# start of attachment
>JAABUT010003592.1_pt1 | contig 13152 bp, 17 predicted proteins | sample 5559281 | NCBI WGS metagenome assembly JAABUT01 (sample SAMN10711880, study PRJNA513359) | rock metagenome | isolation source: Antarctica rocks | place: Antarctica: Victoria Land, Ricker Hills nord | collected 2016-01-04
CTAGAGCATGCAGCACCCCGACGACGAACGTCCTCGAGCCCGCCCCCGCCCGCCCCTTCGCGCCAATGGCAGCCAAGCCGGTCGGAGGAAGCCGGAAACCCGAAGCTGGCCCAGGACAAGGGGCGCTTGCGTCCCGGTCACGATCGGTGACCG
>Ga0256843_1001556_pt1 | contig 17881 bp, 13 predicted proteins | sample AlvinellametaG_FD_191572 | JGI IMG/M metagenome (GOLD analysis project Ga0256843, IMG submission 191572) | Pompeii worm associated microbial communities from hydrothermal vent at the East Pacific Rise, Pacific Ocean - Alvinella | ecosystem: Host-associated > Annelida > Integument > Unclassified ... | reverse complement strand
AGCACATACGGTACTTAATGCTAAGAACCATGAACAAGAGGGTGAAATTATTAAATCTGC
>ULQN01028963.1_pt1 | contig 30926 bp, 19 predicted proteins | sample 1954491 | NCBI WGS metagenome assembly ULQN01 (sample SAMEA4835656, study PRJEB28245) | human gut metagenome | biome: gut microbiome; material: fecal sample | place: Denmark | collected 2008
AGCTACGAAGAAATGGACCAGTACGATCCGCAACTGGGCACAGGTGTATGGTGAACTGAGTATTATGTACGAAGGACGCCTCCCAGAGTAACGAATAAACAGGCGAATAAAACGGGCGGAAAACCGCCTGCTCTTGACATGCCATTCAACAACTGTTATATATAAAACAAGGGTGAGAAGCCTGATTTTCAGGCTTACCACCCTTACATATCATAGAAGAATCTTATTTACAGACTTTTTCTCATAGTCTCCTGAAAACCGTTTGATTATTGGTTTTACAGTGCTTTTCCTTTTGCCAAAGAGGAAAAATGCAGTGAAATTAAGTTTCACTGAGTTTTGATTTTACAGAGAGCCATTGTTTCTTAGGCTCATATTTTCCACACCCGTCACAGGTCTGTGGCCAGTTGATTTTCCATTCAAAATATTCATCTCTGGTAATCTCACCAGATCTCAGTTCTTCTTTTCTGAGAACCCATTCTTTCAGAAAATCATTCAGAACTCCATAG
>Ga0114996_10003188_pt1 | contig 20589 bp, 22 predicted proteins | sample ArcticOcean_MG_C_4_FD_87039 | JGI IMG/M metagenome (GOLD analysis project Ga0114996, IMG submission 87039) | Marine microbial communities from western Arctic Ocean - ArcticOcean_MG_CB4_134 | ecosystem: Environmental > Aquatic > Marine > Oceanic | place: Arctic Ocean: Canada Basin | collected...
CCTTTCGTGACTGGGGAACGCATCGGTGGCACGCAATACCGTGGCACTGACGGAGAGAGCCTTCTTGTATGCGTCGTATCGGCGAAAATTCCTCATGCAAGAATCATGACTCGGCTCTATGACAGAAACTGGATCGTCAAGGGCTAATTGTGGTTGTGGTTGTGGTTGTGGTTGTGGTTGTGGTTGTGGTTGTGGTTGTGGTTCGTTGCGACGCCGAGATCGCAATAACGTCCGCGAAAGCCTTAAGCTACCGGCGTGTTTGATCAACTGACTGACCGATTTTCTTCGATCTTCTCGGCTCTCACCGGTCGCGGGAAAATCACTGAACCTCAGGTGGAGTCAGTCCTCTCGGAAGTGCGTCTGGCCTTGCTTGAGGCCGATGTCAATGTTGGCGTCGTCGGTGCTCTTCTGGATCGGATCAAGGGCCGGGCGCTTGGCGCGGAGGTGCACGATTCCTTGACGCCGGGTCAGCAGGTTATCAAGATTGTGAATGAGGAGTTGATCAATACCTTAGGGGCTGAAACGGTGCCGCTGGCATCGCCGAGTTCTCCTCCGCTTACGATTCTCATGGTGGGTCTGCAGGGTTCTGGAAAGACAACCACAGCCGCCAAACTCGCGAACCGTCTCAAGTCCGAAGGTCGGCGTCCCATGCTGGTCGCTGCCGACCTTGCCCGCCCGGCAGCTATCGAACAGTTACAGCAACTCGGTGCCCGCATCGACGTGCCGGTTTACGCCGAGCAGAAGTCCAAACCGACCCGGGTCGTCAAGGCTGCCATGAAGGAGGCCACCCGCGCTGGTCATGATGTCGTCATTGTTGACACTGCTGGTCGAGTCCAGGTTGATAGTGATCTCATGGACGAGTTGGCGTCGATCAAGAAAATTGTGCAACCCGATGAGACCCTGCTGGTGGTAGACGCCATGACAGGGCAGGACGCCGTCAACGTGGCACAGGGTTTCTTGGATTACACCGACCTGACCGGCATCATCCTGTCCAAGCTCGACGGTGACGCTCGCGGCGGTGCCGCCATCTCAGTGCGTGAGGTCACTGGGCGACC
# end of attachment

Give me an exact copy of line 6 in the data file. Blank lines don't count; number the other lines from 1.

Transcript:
AGCTACGAAGAAATGGACCAGTACGATCCGCAACTGGGCACAGGTGTATGGTGAACTGAGTATTATGTACGAAGGACGCCTCCCAGAGTAACGAATAAACAGGCGAATAAAACGGGCGGAAAACCGCCTGCTCTTGACATGCCATTCAACAACTGTTATATATAAAACAAGGGTGAGAAGCCTGATTTTCAGGCTTACCACCCTTACATATCATAGAAGAATCTTATTTACAGACTTTTTCTCATAGTCTCCTGAAAACCGTTTGATTATTGGTTTTACAGTGCTTTTCCTTTTGCCAAAGAGGAAAAATGCAGTGAAATTAAGTTTCACTGAGTTTTGATTTTACAGAGAGCCATTGTTTCTTAGGCTCATATTTTCCACACCCGTCACAGGTCTGTGGCCAGTTGATTTTCCATTCAAAATATTCATCTCTGGTAATCTCACCAGATCTCAGTTCTTCTTTTCTGAGAACCCATTCTTTCAGAAAATCATTCAGAACTCCATAG